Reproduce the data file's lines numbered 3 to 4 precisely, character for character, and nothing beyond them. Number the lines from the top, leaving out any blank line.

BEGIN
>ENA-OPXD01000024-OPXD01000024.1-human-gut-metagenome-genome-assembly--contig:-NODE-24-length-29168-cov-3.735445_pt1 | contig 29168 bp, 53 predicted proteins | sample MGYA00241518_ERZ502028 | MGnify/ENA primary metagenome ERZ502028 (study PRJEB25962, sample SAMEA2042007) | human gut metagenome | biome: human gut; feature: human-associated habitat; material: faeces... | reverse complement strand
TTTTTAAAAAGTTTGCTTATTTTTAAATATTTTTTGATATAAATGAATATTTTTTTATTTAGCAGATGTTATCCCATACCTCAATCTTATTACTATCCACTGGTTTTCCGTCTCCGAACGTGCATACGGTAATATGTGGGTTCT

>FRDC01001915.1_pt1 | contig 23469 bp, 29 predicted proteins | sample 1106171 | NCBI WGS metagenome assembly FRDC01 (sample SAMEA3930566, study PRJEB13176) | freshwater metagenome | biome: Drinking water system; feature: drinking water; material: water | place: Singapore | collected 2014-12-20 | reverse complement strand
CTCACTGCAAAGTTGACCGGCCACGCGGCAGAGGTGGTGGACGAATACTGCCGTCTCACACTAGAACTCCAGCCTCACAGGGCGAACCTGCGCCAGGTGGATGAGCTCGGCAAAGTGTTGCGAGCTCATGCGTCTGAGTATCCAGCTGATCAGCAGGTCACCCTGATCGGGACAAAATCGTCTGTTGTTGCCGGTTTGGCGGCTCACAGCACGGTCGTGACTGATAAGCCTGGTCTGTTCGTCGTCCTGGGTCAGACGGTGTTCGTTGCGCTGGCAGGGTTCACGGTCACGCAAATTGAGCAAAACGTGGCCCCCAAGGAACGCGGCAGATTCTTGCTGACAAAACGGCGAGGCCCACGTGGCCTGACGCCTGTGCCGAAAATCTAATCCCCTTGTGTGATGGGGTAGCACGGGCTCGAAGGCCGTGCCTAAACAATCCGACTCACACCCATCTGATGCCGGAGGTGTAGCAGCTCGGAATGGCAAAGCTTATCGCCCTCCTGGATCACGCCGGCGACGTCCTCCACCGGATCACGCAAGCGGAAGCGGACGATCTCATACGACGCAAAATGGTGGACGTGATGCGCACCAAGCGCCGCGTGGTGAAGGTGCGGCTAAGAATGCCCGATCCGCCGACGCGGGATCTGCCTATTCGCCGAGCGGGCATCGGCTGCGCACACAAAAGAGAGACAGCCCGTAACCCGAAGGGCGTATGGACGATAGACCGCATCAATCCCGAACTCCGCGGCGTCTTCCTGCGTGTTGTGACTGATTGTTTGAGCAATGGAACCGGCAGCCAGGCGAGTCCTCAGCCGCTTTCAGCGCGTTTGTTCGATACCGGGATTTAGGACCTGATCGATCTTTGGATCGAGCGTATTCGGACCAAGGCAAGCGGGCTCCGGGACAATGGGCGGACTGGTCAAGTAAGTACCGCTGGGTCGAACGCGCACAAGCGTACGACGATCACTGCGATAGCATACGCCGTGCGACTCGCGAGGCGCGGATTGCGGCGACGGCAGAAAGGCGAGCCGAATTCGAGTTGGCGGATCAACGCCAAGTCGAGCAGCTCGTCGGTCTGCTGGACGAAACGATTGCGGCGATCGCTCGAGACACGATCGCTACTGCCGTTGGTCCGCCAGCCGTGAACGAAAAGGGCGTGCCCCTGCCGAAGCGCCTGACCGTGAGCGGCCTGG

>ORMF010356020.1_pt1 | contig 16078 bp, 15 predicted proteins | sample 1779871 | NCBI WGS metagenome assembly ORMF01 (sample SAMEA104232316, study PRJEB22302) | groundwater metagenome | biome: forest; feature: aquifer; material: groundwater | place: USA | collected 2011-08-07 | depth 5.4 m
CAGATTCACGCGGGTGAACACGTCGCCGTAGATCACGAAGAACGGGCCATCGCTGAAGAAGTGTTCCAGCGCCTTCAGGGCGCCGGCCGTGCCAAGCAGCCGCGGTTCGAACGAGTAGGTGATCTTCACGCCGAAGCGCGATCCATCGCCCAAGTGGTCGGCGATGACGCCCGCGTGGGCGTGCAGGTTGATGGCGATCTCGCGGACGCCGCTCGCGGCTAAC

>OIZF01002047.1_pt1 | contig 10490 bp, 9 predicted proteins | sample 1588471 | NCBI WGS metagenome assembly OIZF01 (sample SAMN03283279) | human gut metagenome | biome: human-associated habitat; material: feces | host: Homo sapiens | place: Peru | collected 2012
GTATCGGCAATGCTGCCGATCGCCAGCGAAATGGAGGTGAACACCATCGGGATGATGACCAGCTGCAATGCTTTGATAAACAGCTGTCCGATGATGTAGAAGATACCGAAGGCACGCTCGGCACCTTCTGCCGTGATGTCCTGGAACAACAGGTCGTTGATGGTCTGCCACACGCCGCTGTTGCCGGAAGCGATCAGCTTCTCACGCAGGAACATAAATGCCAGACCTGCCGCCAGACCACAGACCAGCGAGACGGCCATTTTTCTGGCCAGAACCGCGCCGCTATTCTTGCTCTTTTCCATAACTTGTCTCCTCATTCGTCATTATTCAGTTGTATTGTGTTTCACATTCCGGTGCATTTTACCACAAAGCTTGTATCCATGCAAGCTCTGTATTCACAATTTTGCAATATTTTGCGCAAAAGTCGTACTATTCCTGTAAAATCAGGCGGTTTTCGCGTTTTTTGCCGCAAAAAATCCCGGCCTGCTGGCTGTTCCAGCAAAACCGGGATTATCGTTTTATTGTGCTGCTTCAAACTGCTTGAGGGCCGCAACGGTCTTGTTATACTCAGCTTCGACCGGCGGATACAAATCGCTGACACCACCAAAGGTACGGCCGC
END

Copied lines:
>FRDC01001915.1_pt1 | contig 23469 bp, 29 predicted proteins | sample 1106171 | NCBI WGS metagenome assembly FRDC01 (sample SAMEA3930566, study PRJEB13176) | freshwater metagenome | biome: Drinking water system; feature: drinking water; material: water | place: Singapore | collected 2014-12-20 | reverse complement strand
CTCACTGCAAAGTTGACCGGCCACGCGGCAGAGGTGGTGGACGAATACTGCCGTCTCACACTAGAACTCCAGCCTCACAGGGCGAACCTGCGCCAGGTGGATGAGCTCGGCAAAGTGTTGCGAGCTCATGCGTCTGAGTATCCAGCTGATCAGCAGGTCACCCTGATCGGGACAAAATCGTCTGTTGTTGCCGGTTTGGCGGCTCACAGCACGGTCGTGACTGATAAGCCTGGTCTGTTCGTCGTCCTGGGTCAGACGGTGTTCGTTGCGCTGGCAGGGTTCACGGTCACGCAAATTGAGCAAAACGTGGCCCCCAAGGAACGCGGCAGATTCTTGCTGACAAAACGGCGAGGCCCACGTGGCCTGACGCCTGTGCCGAAAATCTAATCCCCTTGTGTGATGGGGTAGCACGGGCTCGAAGGCCGTGCCTAAACAATCCGACTCACACCCATCTGATGCCGGAGGTGTAGCAGCTCGGAATGGCAAAGCTTATCGCCCTCCTGGATCACGCCGGCGACGTCCTCCACCGGATCACGCAAGCGGAAGCGGACGATCTCATACGACGCAAAATGGTGGACGTGATGCGCACCAAGCGCCGCGTGGTGAAGGTGCGGCTAAGAATGCCCGATCCGCCGACGCGGGATCTGCCTATTCGCCGAGCGGGCATCGGCTGCGCACACAAAAGAGAGACAGCCCGTAACCCGAAGGGCGTATGGACGATAGACCGCATCAATCCCGAACTCCGCGGCGTCTTCCTGCGTGTTGTGACTGATTGTTTGAGCAATGGAACCGGCAGCCAGGCGAGTCCTCAGCCGCTTTCAGCGCGTTTGTTCGATACCGGGATTTAGGACCTGATCGATCTTTGGATCGAGCGTATTCGGACCAAGGCAAGCGGGCTCCGGGACAATGGGCGGACTGGTCAAGTAAGTACCGCTGGGTCGAACGCGCACAAGCGTACGACGATCACTGCGATAGCATACGCCGTGCGACTCGCGAGGCGCGGATTGCGGCGACGGCAGAAAGGCGAGCCGAATTCGAGTTGGCGGATCAACGCCAAGTCGAGCAGCTCGTCGGTCTGCTGGACGAAACGATTGCGGCGATCGCTCGAGACACGATCGCTACTGCCGTTGGTCCGCCAGCCGTGAACGAAAAGGGCGTGCCCCTGCCGAAGCGCCTGACCGTGAGCGGCCTGG